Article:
FESG colleague Bart receives PhD!

On Friday the 28th of June, a jury of professors, decided unanimously that the title of Doctor in Fire Safety Engineering (UGent) should be awarded to FESG-colleague Bart Van Weyenberge. For 5 years, Bart worked in close collaboration with FESG on his PhD in which he discusses the development of a probabilistic risk based model to quantify the life safety level in buildings in case of fire.  

Hereby we would like to congratulate dr. Bart!


Bart was excellently supervised in this PhD by his 2 promoters at the University of Ghent: Prof. Bart Merci and Prof. Robby Caspeele. Their input was of crucial importance to complete the PhD successfully. In addition, a word of thanks to the Flemish Agency for Innovation and Entrepreneurship for granting support in the form of a Baekeland mandate.

Why a new method?

In the current prescriptive analysis, a fire safety design is checked based on a set of rules. It is implicitly assumed that when all the rules are met, the design is sufficiently safe. But what if it is not possible to comply with all the design rules? In that case, compensatory measures need to be taken in order to arrive at an equivalent solution. But what is equivalent and how can this equivalence be demonstrated? How is the reliability of the fire safety systems taken into account in this analysis? Is the reliability always taken as 100%?

Performance-based analysis that are applied today use a set of criteria against which a fire safety design is checked. In these types of analysis, the designer needs to make a large amount of assumptions (growth rate of the fire, toxic characteristics of the fire, evacuation response time, walking speed, etc.). At the end of the ride 2 times are compared: the time until untenable conditions occur, and the time required to get to a safe environment. The difference between both times is the safety factor in the calculation. However, this safety factor depends largely on the conservativeness of the assumptions and is thus not objective.

Goal of the new method to quantify life safety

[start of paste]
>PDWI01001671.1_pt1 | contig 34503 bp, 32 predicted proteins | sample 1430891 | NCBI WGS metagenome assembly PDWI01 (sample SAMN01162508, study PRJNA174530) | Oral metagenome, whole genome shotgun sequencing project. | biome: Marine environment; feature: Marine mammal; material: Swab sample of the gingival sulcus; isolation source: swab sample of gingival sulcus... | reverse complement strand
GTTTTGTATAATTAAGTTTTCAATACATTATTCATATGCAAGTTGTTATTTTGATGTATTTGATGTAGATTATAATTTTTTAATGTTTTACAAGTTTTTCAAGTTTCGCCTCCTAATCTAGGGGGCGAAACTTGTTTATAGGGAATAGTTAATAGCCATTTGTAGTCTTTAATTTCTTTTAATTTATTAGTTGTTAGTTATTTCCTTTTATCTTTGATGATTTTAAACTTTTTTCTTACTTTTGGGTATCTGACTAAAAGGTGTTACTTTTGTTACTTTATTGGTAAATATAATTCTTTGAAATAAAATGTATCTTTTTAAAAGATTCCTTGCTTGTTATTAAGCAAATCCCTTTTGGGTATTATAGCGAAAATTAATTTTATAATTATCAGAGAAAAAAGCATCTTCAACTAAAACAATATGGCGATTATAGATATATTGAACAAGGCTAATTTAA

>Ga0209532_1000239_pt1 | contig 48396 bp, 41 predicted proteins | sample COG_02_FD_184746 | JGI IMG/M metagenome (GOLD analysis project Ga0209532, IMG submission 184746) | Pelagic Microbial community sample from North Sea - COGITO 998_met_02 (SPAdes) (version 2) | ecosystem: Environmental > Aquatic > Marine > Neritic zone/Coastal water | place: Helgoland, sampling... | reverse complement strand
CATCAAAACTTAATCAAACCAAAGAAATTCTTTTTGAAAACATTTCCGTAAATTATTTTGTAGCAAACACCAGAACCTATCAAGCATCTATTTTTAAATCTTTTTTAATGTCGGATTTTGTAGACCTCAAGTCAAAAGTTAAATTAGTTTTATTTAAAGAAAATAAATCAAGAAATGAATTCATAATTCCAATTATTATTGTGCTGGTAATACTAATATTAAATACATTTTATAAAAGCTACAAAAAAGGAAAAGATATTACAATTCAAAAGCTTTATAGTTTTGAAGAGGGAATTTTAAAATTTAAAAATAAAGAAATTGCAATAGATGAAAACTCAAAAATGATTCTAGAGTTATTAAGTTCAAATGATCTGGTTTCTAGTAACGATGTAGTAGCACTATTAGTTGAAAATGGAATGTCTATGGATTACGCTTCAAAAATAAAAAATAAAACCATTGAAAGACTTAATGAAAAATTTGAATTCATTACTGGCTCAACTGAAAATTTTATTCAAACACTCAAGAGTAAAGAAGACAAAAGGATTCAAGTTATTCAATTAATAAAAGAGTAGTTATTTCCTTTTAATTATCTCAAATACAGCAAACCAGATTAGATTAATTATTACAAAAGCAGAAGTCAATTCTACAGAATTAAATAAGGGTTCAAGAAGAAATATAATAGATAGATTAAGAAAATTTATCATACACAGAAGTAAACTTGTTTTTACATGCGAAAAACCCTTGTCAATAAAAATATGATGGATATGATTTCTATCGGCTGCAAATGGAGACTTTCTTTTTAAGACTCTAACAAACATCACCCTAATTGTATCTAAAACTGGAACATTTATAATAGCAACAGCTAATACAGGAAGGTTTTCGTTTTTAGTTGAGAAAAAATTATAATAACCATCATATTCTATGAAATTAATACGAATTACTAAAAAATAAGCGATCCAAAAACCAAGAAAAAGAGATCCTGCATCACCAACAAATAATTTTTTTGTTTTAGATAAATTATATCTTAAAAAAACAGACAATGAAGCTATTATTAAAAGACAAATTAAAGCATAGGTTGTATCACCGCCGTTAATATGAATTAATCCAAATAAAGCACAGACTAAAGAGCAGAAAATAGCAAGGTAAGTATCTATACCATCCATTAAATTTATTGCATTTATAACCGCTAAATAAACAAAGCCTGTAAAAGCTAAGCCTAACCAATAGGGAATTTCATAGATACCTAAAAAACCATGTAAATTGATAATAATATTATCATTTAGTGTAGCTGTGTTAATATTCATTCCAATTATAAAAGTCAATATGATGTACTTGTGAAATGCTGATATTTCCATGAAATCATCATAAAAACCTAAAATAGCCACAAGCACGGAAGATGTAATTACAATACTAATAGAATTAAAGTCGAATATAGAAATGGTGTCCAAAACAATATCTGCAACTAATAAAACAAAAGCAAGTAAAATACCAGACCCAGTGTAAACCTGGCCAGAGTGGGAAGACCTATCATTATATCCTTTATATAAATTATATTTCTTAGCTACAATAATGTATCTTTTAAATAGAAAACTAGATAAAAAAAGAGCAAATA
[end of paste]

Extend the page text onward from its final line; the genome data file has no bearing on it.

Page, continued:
The goal of the risk model which was developed is to estimate the risk for life safety corresponding to a fire safety design made for public accessible buildings in a quantitative way objectively. The advantages of a probabilistic approach are:

  • implicitly considering the conservativeness of the input parameters in the consequence analysis;
  • taking into account the efficiency of different fire safety measures;
  • considering the reliability of fire safety systems objectively;
  • the impact of the maintenance of systems is reflected in the achieved safety level.

This way, the risk assessment model which was developed allows to compare difference fire safety concepts such as providing only a sprinkler or the combination of a sprinkler and a smoke and heat control installation in an objective way. Also, the difference between the obtained life safety level for fire safety concepts according to different building codes (e.g. Belgian legislative code vs. Swedish legislative code) or between different design techniques (prescriptive vs. performance based) can be determined by using this tool. 

A major step forward for performance-based analysis!

The risk-based method developed by dr. Bart Van Weyenberge is a big step forward in the objectification of performance-based analysis. The method can be applied to:

  • determine the safety level when defining new legislation;
  • showing the equivalence of new buildings;
  • devising the most cost-effective solution in existing buildings and industry.
Link to publications:

Below you can find some of the most recent publications:

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